In White Space, No One Can Hear You Scream
This is a new column on type, which will appear on CreativePro.com approximately every two weeks. In this first installment, I’d like to talk about white space. No yawning! I promise it will be interesting, important, and help explain why setting good type involves so much fiddling around.
The topics of spaces and spacing come up frequently when we talk type (and especially when I’m doing the talking). That’s because what we call type is actually the marriage of the visible characters and the blank space around them. You can’t think of one without considering the other.
Of all the empty areas on a page, the spaces I’ll begin with are the ones built into fonts. They set the stage for all that follows.
Thinking Inside the Box
In digital type, each character occupies its own tiny frame, called a bounding box. When you select type onscreen, these boxes become visible. The height of each box is the same as the point size you’ve chosen for your type, but its width depends on the design of the particular character. Just as a typeset page is 90% white space, most of a character’s bounding box is empty as well.
This composite screen image highlights alternate characters’ bounding boxes. Each character is bounded left and right by thin spaces that separate it from its neighbors, and these define the default spacing of a typeface.
Most of the time, when you ask your program to align type to this or that, it’s not aligning the visible type, it’s aligning the edges of that type’s bounding boxes.
The typeface designer’s job is to create a harmonious relationship between the visible character and the white space around it, and the way this is done defines how you should set that face. For example, if the bodies of the lowercase letters are small — that is, the face has a short x-height — there appears to be extra white space between one line of type and another.
This affects the leading values you choose: Faces with larger x-heights normally want more leading than those with smaller ones.
The amount of space in each bounding box occupied by a typeface’s lowercase letters affects the apparent leading of lines set in that face. These two samples are set with the same leading, but the spacing between lines seems more generous in the upper lines (set in Futura Book) than in the lower ones (Antique Olive Light).
The proportions of each character also affect the apparent size of the type. In the following examples, all the lines are set at the same point size, but their sizes appear to vary depending on the character widths and x-height of each face. But the point size of the type is defined by the height of its bounding box. When leading is set solid (that is with the same value as the type’s point size), the rows of bounding boxes sit one on top of another, and ascending and descending characters may nearly touch.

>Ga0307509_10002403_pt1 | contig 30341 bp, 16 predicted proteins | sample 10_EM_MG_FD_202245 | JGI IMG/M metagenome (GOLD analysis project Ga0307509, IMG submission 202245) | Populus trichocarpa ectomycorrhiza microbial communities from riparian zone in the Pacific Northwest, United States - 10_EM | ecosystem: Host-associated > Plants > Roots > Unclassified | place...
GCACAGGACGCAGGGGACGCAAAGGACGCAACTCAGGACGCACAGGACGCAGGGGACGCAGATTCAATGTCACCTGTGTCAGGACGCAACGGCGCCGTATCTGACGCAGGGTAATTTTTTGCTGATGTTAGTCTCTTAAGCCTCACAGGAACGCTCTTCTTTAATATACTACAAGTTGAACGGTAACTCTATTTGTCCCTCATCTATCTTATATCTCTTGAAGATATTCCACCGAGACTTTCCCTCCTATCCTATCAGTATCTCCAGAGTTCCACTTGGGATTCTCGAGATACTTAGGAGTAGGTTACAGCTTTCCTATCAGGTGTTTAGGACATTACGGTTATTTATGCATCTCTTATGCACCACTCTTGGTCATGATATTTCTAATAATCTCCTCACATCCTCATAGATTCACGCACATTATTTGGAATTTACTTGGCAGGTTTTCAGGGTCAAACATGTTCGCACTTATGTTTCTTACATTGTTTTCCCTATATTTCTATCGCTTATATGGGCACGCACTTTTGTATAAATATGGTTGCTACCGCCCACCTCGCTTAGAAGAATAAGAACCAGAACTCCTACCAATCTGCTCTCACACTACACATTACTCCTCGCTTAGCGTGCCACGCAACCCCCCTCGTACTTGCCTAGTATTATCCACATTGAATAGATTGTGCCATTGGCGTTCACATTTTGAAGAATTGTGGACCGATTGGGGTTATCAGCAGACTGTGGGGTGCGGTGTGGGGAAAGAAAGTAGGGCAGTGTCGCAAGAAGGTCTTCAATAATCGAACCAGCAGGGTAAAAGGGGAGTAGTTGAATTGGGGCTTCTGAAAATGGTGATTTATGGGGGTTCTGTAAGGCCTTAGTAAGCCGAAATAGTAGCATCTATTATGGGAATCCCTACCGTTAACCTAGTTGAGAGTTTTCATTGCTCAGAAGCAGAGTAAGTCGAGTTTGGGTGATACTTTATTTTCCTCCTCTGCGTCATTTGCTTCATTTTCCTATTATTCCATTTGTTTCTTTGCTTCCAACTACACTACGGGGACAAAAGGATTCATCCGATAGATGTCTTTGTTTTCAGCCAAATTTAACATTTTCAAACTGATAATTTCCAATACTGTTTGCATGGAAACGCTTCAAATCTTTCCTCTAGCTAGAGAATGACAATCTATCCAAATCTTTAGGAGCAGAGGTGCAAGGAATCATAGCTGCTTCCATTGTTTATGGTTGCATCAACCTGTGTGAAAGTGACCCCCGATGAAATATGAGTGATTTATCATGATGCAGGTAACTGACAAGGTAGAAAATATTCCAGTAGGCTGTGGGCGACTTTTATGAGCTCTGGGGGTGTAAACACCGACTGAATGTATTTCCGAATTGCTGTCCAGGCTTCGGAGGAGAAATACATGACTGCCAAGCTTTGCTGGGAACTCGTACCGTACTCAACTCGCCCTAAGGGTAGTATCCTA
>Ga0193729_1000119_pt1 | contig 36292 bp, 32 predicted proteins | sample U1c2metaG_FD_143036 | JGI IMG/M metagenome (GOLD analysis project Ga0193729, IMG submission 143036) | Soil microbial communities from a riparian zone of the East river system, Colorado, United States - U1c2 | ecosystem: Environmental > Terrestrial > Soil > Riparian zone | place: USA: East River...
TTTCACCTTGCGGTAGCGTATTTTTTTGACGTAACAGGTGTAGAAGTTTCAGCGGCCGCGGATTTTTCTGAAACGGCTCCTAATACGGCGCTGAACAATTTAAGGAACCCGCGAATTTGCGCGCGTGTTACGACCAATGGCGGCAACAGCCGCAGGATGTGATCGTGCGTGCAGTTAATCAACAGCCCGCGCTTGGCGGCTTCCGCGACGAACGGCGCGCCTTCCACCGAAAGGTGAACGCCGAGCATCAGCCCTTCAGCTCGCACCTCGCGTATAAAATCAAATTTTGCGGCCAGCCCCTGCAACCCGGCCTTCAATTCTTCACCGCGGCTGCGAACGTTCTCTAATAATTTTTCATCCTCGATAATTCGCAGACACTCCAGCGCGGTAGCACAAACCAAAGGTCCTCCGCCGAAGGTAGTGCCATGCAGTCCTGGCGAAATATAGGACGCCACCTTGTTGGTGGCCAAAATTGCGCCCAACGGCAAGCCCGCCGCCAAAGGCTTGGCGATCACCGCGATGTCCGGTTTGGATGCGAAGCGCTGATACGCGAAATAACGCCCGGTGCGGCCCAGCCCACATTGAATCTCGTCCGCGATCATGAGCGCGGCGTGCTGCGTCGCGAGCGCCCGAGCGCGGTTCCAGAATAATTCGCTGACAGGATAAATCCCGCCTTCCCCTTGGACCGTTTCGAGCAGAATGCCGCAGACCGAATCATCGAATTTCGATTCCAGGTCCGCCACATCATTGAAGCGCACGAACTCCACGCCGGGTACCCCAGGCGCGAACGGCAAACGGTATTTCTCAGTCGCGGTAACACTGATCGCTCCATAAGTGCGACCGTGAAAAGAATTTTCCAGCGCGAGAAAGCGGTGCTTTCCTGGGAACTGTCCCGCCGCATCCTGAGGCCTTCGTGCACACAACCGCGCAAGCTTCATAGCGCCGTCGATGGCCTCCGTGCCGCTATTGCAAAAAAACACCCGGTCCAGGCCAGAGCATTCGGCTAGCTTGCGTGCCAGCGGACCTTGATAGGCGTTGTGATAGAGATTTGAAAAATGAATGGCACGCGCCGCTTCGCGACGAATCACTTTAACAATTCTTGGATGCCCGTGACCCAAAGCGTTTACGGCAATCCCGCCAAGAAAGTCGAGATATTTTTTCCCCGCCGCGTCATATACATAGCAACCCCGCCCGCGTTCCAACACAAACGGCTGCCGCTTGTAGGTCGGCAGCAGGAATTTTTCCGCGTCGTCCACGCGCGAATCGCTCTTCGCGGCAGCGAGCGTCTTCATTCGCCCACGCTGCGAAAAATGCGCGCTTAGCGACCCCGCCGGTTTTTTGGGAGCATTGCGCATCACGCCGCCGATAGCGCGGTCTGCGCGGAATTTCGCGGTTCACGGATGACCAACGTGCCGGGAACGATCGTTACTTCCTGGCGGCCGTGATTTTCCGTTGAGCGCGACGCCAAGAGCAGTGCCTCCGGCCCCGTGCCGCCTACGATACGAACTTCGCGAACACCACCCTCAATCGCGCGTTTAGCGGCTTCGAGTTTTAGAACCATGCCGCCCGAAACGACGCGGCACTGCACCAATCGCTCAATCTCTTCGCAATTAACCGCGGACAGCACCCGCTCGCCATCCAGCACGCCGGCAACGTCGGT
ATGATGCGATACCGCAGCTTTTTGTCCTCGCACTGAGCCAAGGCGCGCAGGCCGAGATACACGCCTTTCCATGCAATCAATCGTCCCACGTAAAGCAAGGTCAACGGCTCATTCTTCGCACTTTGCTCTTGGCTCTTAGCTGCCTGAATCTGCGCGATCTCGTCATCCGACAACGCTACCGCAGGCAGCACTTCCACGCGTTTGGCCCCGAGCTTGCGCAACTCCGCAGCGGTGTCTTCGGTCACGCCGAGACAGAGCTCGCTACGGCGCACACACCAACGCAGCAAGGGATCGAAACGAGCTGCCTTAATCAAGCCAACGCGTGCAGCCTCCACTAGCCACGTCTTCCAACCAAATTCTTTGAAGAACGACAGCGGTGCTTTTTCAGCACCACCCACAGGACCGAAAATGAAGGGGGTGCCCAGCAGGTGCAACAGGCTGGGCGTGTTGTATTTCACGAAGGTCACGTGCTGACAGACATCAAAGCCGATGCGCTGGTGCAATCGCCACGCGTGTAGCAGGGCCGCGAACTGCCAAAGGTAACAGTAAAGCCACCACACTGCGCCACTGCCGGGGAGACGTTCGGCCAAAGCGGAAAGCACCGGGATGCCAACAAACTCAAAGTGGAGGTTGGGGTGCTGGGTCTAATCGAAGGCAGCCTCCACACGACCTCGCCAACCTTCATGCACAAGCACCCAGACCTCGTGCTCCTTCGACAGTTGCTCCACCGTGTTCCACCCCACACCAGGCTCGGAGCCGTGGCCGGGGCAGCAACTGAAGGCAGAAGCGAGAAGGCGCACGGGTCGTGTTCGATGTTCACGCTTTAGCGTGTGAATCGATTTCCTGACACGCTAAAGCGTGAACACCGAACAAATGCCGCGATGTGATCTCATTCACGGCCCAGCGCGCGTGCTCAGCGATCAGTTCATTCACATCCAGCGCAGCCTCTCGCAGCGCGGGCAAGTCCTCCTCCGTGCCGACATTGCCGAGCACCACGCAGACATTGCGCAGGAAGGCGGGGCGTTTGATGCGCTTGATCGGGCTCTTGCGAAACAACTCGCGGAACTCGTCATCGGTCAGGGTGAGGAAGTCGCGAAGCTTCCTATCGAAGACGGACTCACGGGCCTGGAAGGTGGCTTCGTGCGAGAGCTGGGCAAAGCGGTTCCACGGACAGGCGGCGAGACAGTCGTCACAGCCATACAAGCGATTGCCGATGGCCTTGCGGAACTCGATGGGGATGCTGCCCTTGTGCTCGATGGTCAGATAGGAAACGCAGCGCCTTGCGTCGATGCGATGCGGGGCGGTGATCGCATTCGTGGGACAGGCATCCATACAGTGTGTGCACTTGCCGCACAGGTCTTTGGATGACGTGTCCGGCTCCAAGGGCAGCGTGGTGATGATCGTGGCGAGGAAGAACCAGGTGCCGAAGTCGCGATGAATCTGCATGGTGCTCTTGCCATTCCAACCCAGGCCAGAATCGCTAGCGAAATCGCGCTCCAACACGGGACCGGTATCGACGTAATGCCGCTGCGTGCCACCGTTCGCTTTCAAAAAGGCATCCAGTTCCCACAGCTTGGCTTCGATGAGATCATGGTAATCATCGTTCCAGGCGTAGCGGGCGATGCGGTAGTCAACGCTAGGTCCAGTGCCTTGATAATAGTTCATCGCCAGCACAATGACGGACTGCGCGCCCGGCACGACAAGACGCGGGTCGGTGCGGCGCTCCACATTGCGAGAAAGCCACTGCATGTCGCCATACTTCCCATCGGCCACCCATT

The point size of type isn’t based on the size of its characters but on the heights of their bounding boxes. All three samples here (from top to bottom, Adobe Garamond, Raleigh, and Americana) are set at the same point size.
When a type designer’s work is done well, the balance between black and white from letter to letter and word to word is evenly modulated, creating a smooth and even texture over all. Any loose spots will look pale, and congested areas dark, making the color of the type look blotchy. This is, in the terminology of the type shop, “not pretty.”
Spacing by Default
In one of the trickiest aspects of typeface design — called character fitting — slivers of white space are assigned to each side of each character. You can think of these as indents within each character’s bounding box. When artfully applied, these side bearings establish a balanced spacing between characters that’s in keeping with the play of black and white in each individual character. In computer terms, they establish the default spacing values of your type.
When you set type with a ragged right margin (with no stretching or squeezing of spaces, as in justified type), you get the spacing that the typeface designer defined. It’s built into the font you’re using — your program can’t take any credit for it. Even the widths of word spaces are defined in the font, because the word space is just another character, designed to harmonize with the widths of the visible ones.
The main thing to take away from all this is that when you muck around with the spacing of type you do so at your own peril, because no one knows as much about that face and how it should be set as its designer.
But then reality intrudes. A typographic truism states that as type grows larger, white spaces appear to grow faster than the visible strokes of characters. That is, the bigger the type gets, the looser is seems to be spaced.
The type set in the smaller sizes here (Centaur) has what you’d call normal spacing. But as point size increases, the type seems to become more and more loosely spaced. It’s an optical illusion, but it’s a fact of life for the typesetter. Larger type needs to be spaced more tightly to avoid appearing too loose.